This is a How-To Handbook.
The easiest sections to read are those that are shorter and include some kind of visual (video or image) and have some personal connection (i.e. they tell a story). For anything longer, break it up into sub-pages, add visuals, make sure each sub-page is accessible to someone (who is it?). Think clearly of this reader, talk to them.
We’ll illustrate this point by example. The original full title of the book was “The Peeragogy Handbook: A resource for self-organizing self-learners”. But “self-organizing” is a technical term, and “self-learner” is a confusing neologism. We shouldn’t use technical terms unless we explain them. So we really shouldn’t use it in the first sentence or paragraph, or title, of the book because we’ll scare people off or confuse them. If we want to explain what “self-organization” means and why it is relevant for peeragogy, then we can take a chapter to do that much later on in the book. At the same time, we shouldn’t try to “say the same thing in a simpler way.” We should try to get rid of the technical concept completely and see what’s left. The easiest thing to do in such cases is to delete the sentence completely and start over: when in doubt, speak plainly.
Text can be very hard to read when there are more than a few bullet points included. Numbered lists should also be used sparingly. It also seems that when many disjointed bullet points appear, sometimes the author is really just indexing the main points that are presented better in someone else’s narrative. Therefor, consider replacing an entire bulleted list with a reference to someone else’s book/webpage/chapter. In today’s hyperlinked world, it’s easy enough for the reader to go elsewhere to get good content (and indeed, we should make it easy for them to find the best treatments around!). It is not very pleasant to have to read a taxonomy.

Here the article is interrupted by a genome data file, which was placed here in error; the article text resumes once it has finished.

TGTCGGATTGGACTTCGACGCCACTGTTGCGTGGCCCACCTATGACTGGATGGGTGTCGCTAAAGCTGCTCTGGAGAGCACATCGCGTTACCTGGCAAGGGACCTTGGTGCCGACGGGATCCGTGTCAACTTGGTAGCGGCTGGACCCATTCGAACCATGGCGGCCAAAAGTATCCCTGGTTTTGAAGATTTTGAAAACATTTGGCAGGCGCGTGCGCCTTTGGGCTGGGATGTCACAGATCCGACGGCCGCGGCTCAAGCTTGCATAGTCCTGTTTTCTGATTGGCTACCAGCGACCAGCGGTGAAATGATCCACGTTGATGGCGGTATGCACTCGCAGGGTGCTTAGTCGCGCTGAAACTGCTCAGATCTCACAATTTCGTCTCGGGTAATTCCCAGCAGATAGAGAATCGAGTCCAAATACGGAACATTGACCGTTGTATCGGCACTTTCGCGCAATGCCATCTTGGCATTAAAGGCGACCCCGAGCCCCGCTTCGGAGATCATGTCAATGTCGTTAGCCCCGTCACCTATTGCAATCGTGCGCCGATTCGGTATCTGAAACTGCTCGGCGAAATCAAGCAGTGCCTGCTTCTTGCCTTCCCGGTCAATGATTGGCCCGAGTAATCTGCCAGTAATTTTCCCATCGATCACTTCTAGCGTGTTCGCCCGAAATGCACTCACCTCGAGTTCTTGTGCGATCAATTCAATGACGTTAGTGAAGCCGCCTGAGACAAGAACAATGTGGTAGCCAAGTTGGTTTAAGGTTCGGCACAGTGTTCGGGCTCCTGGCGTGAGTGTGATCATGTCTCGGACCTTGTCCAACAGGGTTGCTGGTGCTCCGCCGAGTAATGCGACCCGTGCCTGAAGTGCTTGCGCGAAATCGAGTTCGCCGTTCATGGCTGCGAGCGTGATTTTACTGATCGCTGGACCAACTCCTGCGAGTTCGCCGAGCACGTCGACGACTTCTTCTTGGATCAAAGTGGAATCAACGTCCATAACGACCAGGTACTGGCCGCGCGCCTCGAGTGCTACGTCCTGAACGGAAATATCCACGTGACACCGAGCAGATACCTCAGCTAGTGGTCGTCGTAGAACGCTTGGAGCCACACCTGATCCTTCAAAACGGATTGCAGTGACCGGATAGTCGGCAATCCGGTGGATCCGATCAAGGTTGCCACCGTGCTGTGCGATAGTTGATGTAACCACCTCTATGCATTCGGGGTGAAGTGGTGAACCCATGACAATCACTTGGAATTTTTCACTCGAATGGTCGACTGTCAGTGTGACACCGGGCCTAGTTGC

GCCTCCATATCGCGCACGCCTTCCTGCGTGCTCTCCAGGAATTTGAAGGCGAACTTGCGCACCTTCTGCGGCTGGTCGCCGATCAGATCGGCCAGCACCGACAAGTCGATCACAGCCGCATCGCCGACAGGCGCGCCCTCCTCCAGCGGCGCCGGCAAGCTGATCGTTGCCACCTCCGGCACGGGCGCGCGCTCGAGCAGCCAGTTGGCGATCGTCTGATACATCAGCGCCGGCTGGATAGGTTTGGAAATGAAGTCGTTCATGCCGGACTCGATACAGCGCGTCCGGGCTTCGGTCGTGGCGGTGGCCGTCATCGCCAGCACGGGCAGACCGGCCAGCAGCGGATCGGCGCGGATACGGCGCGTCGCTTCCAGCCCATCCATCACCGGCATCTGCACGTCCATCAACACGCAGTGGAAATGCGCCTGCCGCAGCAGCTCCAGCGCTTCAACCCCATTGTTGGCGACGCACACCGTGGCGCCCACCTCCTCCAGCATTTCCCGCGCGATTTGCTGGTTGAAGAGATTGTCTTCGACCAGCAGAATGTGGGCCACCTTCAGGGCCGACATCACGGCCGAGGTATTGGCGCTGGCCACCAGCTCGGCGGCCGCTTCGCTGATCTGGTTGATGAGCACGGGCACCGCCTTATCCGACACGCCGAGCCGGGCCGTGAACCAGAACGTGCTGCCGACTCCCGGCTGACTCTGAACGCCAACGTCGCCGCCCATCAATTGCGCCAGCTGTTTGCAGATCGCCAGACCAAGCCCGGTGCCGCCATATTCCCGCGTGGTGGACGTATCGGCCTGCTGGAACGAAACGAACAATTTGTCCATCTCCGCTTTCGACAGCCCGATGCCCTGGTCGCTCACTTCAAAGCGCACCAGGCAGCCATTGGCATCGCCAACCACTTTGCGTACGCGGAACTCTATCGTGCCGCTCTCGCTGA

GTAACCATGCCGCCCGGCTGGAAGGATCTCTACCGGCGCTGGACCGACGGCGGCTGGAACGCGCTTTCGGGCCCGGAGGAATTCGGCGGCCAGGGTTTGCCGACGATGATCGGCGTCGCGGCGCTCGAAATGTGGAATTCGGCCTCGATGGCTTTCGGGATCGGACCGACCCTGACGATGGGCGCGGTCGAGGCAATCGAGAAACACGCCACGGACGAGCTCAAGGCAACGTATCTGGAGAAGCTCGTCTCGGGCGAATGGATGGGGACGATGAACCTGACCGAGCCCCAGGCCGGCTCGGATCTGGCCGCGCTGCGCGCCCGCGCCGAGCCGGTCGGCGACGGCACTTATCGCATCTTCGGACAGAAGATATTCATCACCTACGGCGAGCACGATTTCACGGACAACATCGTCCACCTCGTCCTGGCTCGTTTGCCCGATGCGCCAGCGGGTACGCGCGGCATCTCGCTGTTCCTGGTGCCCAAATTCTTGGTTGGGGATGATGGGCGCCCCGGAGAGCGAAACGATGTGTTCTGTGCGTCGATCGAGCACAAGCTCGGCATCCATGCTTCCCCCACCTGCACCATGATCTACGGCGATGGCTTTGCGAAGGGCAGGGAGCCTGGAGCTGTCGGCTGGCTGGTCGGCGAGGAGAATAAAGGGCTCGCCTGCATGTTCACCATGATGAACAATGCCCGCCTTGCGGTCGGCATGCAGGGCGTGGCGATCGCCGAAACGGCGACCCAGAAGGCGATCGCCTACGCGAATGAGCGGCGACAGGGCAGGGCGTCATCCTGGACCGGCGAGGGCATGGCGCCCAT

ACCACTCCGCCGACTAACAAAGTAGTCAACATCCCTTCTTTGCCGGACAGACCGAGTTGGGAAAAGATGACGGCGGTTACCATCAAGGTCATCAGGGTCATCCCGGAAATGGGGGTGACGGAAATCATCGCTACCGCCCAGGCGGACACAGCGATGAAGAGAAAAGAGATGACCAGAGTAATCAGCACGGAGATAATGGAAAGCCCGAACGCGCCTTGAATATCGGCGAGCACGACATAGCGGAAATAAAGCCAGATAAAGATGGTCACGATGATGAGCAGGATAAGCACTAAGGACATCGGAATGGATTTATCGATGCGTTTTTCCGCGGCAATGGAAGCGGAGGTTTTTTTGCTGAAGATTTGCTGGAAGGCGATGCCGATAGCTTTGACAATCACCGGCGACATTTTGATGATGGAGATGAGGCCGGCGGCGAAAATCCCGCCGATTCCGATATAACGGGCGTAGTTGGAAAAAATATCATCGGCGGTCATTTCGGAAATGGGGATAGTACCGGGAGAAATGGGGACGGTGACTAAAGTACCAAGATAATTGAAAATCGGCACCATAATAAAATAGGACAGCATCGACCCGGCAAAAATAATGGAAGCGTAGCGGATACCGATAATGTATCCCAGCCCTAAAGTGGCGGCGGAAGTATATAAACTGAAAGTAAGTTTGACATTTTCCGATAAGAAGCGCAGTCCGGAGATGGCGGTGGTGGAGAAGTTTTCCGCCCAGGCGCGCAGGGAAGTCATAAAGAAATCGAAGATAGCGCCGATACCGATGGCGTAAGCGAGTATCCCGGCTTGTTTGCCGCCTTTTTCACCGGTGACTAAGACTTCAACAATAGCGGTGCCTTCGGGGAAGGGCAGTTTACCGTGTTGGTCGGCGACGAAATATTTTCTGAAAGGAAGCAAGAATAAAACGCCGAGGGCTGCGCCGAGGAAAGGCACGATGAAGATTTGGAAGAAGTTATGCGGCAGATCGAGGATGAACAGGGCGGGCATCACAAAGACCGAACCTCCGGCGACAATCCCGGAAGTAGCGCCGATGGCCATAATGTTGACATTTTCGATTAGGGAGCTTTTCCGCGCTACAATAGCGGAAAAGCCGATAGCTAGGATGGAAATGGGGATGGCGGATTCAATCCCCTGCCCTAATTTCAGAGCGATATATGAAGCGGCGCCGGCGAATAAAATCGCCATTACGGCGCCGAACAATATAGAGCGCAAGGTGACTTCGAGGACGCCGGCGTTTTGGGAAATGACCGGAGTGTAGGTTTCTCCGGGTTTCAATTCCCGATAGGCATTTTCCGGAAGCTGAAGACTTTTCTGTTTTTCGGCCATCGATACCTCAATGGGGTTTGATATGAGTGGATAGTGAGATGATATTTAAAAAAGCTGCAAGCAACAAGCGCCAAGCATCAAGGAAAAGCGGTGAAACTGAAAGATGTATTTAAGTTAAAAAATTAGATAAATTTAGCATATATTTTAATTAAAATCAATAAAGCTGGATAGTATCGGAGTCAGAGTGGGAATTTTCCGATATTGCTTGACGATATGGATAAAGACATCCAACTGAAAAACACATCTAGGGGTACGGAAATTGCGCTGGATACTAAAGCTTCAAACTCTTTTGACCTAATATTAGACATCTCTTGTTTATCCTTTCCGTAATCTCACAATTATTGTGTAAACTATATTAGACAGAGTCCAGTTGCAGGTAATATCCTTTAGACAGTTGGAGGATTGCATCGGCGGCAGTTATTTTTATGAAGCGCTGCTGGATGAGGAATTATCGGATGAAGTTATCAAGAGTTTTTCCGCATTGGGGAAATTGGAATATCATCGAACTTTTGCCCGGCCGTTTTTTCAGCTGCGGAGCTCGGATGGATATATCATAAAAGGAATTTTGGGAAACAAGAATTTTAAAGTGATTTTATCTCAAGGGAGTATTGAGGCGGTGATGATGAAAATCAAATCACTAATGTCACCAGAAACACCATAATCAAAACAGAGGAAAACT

When reading, editing or otherwise working your way through the book, please make note of any activities or exercises that come to mind, and share them. We’re always striving to be more practical and applicable.
In our efforts to escape from academia-speak and simplify the text in the handbook, it’s important to make sure we are not heading towards the other extreme – being too conversational. When we’re having a conversation with someone, we tend to pepper our ideas with transitional or pivotal phrases (“In any event,” “With that said,” “As I mentioned elsewhere,” etc.) that help to keep the talk flowing. We also go off on brief tangents before making our way back to the main topic, and sometimes express ourselves in run-on sentences. While this is perfectly natural in speech, it can be confusing and complex in written text. Let’s strive for the perfect balance of simple yet professional writing.
- Avoid double lines after paragraphs; this is a leftover from the age of typewriters and can create “rivers” of white space.
- Capitalize the first word of each item in a bulleted list, especially if items include a verb form (this list is an example!). Punctuate uniformly.
- Capitalize the first word of headings and subheadings; lower case all others.
We need to be able to process the content from our Jekyll-based website and turn it into various formats like LaTeX and EPUB. Our automated tools work much better if pages are formatted with simple and uniform markup. Some key points:
- Mark up your links: use The Peeragogy Handbook instead of http://peeragogy.org. It’s best if the link text is somewhat descriptive.
- Use a numbered list to format your references (see Convening a Group for one example of an article that gets this right!)
- Use hashtags or similar to mark up sections, not bold text. If
you use bold or italics in your paragraphs, you
should check that the markup is actually correct. It should
exactly surround the words that you’re marking up –
<em>like this</em>– and it should not include extra spaces around marked up words –
<em> NOT like this </em>.